The Customer Experience Manager's dream scenario

Wow, you work for an amazing organisation! You guys are a benchmark for so many companies. Customers rave about you and you consistently get 5 stars in reviews. You’re dab hands at customer focus – it’s in your DNA. And it’s all down to you: you know what the customer wants and you integrate this into your internal processes.

What’s more, you go over and beyond expectations. It’s why you do it! It takes a lot of hard graft, of course. You have to constantly battle it out with your colleagues in Sales, Service, Marketing and Delivery, for a silo mindset never gets you far. You embark on your customer journey and constantly analyse where the greatest benefits can be achieved.

IT plays an increasingly important role in this process, as your business’s online component continues to grow. You’ve managed to get your colleagues on the same IT page. You and your team have also set up a Customer Master Record populated with data from all possible sources. You may not be an IT pro, but you’re reasonably competent in this area.

The Customer Experience nightmare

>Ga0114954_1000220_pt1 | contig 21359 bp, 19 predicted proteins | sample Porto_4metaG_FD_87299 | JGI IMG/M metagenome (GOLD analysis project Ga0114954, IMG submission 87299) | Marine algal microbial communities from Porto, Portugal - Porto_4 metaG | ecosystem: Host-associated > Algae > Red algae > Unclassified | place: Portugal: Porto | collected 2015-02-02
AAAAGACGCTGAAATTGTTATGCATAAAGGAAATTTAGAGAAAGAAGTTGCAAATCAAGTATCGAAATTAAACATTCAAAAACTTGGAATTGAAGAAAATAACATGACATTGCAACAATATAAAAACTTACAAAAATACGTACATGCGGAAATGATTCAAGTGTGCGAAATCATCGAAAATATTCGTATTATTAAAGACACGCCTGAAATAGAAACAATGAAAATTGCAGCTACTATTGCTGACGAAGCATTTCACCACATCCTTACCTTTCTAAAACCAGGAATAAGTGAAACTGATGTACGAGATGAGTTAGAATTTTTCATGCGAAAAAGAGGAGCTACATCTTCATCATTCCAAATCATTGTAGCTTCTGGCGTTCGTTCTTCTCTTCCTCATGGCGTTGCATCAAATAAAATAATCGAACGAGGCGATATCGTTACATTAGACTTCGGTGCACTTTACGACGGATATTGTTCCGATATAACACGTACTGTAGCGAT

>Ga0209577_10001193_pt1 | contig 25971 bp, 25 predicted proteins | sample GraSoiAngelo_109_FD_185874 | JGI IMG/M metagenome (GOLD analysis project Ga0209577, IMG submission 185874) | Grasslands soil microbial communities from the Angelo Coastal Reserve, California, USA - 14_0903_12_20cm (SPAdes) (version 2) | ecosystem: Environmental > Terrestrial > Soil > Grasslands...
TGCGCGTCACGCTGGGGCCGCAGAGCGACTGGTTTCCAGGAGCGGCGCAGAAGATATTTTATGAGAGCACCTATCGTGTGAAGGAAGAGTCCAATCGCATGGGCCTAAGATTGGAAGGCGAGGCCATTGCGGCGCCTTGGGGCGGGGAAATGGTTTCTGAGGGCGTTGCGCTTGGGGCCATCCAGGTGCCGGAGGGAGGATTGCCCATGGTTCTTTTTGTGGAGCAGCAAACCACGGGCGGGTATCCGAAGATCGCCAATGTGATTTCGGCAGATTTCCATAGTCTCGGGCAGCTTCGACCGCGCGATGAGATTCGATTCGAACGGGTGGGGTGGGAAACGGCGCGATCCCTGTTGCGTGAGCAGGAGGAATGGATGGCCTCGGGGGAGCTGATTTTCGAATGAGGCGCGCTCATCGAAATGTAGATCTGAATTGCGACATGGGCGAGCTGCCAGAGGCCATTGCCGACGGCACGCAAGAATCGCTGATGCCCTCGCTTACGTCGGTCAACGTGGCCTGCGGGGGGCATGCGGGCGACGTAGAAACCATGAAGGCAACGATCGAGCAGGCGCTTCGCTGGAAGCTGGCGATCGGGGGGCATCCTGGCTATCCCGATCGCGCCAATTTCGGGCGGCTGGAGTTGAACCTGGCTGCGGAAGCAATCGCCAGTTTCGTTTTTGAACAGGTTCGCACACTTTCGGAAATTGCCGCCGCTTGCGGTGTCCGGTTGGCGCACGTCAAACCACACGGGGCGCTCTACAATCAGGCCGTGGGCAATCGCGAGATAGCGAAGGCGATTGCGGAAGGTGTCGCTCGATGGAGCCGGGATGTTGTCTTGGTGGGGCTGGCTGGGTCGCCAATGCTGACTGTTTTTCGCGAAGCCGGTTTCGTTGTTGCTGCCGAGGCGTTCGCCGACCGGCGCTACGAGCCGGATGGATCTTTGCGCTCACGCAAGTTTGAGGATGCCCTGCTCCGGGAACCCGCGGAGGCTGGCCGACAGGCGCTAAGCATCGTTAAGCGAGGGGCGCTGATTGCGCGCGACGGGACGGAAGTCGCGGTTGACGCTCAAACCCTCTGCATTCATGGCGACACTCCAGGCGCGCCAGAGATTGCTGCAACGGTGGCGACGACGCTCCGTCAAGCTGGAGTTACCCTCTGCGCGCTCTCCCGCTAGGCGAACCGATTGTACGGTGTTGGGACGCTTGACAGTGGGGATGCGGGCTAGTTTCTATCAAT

It could always be worse, of course, but you tire of explaining at cocktail parties that you really do put the customer first. When you finally tell them you’re responsible for Customer Experience Management, they look at you with disbelief and scorn. There’s a lot of room for improvement, of course, but where do you start? You’re bound to slip up several times along the customer journey.

The worst thing is that departments seem to be working at cross purposes. It’s not easy to achieve consistency between all the different KPIs. Sales are still too focused on their own bonus and short-term benefits. The contact centre is rated according to the number of daily calls they can process. It doesn’t bother them if a customer has to call three or four times. Marketing complain that they don’t have the tools for personalised campaigns. In turn, other departments complain about Marketing doing little else but produce pretty leaflets. These are just examples, of course, but how on earth do you streamline it all?

“You have got to start with the customer experience and work back toward the technology – not the other way around.” Steve Jobs

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